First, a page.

• Mon, Aug 13 2012

Articles I Am Planning To Write Based Off Of Esquire’s “The Contempt Of Women”

homer simpson esquire stephen merche

You guys, writers at Esquire see you giving them the side-eye and they are not happy about it. Why women being so contemptuous? Why can’t you all be nicer? Fuck it! Men are back! Men are going to fight back! And shmucky portrayals like Homer Simpson are not funny! 

I understand how the writer must feel. I mean, shows like Girls do send a different message than Cosmopolitan articles. It’s confusing. Sure.

Still, reading this, I couldn’t help but be reminded of the old Margaret Atwood line that runs “men are afraid that women will laugh at them. Women are afraid that men will kill them.” That line may seem a trifle outdated – and the article writer, Stephen Marche points out that rapes are so low in some parts of the United States that they hardly exist – until you remember that cultures exist that are not the United States. In many parts of the world men not only have more power, but nearly absolute power. I can’t help but feel that the writer Stephen Marche forgot that gender relations as a whole are not defined by “gender relations in a small part of Brooklyn” – namely, the Marche household.

No matter. I am going to piggy back off of this. Here are some articles I’m thinking of doing. If Esquire could pay me a few dollars a word I can have them essentially any time.

Pic via The Simpsons/HD Wallpapers

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  • Ellen W.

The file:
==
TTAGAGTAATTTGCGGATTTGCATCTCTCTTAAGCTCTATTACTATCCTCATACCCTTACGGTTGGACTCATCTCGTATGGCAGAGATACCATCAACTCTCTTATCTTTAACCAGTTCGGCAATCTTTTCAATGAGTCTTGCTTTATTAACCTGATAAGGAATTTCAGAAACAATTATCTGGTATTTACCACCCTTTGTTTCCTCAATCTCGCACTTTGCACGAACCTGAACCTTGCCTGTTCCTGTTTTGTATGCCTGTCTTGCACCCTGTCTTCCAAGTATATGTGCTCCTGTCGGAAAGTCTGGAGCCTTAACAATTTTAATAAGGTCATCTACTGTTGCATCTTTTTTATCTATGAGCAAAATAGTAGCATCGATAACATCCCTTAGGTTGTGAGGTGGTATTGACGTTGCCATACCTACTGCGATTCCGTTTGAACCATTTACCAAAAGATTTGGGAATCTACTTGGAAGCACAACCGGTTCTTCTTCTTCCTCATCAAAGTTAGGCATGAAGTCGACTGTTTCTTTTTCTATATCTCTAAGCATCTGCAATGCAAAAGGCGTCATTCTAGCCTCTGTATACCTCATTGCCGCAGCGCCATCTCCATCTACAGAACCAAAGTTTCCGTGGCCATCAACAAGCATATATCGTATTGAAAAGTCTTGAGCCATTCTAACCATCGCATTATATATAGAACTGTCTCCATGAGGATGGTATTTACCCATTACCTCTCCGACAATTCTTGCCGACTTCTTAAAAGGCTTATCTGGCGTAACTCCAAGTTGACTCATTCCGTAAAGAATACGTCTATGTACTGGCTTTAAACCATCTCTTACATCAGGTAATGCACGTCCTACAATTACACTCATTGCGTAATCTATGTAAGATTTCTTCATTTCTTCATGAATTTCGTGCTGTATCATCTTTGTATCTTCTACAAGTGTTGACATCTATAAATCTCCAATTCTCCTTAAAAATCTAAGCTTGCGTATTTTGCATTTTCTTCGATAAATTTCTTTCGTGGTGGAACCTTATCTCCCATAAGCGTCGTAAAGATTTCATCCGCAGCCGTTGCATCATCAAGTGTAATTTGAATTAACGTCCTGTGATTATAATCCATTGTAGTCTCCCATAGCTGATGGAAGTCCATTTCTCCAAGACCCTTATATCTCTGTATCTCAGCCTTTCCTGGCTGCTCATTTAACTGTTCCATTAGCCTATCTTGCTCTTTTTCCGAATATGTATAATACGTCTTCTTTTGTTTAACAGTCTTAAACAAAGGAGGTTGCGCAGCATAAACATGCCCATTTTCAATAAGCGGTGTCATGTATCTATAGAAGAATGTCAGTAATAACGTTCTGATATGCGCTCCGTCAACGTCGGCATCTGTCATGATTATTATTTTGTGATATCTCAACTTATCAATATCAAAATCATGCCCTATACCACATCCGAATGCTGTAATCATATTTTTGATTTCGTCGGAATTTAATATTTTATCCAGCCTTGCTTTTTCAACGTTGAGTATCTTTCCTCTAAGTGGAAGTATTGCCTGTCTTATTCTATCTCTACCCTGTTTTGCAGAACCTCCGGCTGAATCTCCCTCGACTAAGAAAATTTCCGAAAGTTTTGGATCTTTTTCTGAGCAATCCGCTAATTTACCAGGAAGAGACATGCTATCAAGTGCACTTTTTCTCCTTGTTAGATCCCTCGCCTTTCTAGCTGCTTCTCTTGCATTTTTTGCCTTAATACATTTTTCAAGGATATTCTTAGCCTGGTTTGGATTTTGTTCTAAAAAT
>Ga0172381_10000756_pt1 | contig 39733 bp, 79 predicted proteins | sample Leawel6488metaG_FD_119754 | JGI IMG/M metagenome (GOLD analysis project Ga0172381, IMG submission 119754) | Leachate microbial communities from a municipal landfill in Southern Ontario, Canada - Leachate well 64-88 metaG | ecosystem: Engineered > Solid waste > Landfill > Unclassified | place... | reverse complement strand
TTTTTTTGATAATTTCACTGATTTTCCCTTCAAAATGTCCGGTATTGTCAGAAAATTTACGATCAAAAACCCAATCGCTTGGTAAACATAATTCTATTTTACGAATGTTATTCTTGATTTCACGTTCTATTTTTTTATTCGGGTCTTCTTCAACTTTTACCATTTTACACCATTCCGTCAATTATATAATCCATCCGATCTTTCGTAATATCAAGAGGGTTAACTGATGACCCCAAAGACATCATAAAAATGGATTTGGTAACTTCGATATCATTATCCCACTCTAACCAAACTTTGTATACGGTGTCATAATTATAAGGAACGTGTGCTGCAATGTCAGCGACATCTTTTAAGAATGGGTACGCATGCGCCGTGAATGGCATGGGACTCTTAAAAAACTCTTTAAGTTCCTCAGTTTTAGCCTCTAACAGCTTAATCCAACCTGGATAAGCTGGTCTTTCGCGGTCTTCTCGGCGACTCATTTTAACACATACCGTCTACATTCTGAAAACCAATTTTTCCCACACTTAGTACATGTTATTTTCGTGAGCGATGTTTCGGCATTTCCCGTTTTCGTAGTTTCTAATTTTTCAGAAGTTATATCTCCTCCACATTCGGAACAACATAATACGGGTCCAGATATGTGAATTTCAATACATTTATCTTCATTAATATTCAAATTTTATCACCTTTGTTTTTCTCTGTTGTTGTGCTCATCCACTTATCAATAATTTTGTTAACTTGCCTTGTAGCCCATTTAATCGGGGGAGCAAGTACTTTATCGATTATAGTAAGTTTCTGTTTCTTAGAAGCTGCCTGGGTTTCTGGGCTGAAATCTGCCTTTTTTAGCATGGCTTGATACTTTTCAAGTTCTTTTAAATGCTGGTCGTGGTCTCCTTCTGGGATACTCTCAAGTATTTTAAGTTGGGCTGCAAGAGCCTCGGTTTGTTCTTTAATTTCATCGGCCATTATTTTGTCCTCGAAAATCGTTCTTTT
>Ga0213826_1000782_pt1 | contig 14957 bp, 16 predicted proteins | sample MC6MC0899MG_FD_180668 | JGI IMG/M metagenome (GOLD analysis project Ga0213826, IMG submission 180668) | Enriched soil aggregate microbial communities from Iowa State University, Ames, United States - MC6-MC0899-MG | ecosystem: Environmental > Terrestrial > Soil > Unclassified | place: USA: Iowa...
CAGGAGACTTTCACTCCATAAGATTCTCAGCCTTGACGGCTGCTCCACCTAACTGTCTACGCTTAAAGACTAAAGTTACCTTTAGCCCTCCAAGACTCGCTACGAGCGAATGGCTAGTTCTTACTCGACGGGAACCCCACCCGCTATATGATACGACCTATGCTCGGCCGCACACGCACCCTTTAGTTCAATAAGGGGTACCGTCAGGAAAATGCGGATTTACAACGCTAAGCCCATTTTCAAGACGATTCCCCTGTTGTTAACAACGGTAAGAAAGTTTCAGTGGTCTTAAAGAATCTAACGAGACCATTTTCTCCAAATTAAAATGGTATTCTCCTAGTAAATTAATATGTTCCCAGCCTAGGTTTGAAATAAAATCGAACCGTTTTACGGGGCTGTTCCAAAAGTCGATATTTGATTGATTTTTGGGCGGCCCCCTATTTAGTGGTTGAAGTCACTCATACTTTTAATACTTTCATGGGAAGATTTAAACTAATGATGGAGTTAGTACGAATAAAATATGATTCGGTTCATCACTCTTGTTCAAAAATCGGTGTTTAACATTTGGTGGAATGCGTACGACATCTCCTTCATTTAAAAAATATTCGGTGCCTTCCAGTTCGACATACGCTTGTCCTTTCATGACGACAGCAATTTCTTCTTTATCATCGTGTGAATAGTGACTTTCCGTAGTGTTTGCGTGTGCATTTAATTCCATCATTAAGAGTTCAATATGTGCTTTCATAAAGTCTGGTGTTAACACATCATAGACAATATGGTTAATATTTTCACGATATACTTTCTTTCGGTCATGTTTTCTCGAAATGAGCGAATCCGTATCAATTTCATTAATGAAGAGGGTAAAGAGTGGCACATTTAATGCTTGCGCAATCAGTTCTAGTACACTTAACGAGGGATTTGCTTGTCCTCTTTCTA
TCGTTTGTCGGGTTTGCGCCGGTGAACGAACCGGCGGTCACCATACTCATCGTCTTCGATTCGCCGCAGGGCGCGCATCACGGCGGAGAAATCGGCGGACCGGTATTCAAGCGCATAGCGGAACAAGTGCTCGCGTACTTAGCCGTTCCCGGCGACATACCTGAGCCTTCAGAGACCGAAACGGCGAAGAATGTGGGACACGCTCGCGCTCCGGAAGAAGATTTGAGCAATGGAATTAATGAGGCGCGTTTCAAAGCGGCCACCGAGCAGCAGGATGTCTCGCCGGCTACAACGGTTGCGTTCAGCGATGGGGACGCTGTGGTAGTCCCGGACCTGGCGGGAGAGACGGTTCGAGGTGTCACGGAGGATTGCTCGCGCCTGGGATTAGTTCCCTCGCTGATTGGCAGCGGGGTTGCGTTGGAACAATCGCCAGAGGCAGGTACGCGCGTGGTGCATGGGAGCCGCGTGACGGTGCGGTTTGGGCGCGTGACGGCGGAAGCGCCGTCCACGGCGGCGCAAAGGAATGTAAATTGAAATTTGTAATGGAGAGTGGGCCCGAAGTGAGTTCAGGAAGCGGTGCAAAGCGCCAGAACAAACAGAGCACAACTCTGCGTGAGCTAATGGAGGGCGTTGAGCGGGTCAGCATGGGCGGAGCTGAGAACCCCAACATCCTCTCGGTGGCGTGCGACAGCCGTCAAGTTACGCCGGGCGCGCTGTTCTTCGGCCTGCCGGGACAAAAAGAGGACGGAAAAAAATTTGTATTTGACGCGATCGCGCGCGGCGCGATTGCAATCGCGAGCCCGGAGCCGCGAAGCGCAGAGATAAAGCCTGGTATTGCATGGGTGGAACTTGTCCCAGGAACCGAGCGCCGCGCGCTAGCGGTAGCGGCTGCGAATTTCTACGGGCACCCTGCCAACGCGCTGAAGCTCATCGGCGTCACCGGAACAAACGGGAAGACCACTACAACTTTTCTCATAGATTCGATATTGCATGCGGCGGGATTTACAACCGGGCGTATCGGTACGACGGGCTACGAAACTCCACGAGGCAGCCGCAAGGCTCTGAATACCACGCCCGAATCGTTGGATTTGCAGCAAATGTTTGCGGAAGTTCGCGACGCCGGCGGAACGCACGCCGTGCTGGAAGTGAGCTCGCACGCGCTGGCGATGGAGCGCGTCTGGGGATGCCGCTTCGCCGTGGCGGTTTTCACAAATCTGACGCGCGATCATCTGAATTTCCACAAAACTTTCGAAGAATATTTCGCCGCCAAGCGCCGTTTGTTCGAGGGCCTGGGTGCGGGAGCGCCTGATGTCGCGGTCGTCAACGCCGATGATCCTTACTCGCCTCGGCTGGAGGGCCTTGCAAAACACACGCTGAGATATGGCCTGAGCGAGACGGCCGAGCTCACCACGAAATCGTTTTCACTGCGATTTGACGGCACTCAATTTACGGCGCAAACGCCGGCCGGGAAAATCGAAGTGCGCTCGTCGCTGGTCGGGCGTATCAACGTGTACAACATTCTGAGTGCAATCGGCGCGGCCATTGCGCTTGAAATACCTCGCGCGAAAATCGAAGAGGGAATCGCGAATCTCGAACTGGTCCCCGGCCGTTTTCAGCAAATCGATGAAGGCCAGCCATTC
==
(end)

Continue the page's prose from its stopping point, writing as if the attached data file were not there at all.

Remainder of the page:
The snide comments of wives about their husbands and by single young women about the young men they are hoping to marry and by mothers about their sons-in-law have been around forever. And ever.

    In fact they’ve existed just as long as the frustrated comments by men about how much their wives nag and how their mother-in-law is a pill and how women in general don’t make any sense and don’t understand what’s really important in life.

    The only difference between back then and now is whose contempt makes it into the public sphere. Back-in-the-day women’s writings were fewer and generally only read by women; it’s only recently that women’s viewpoints are all over the public discourse. And, just like men’s viewpoints, not all women’s opinions are nice.

    So maybe the author should consider that his feelings of hurt at the cruel and inaccurate representation in the public discourse of modern Western men is how women have been feeling about the way we’ve been portrayed in mainstream entertainment/marketing for much, much longer.

    Sorry this comment isn’t funny, but then, I’m a woman and we can’t be funny.

    • Maggie

      Bravo, Ellen.

  • Sam

    I agree with Ellen on all points. And would add that this guy sounds like he recently had some reason to get set-off on this alleged “contempt.” I’m not saying all of his opinions came from a bad experience or something, but I imagine that this is his way of getting back at any woman who’s shown him (rightful) contempt.

    And the fact that he seems to exclusively enjoy humor in women so long as it’s self-deprecating is very, very telling.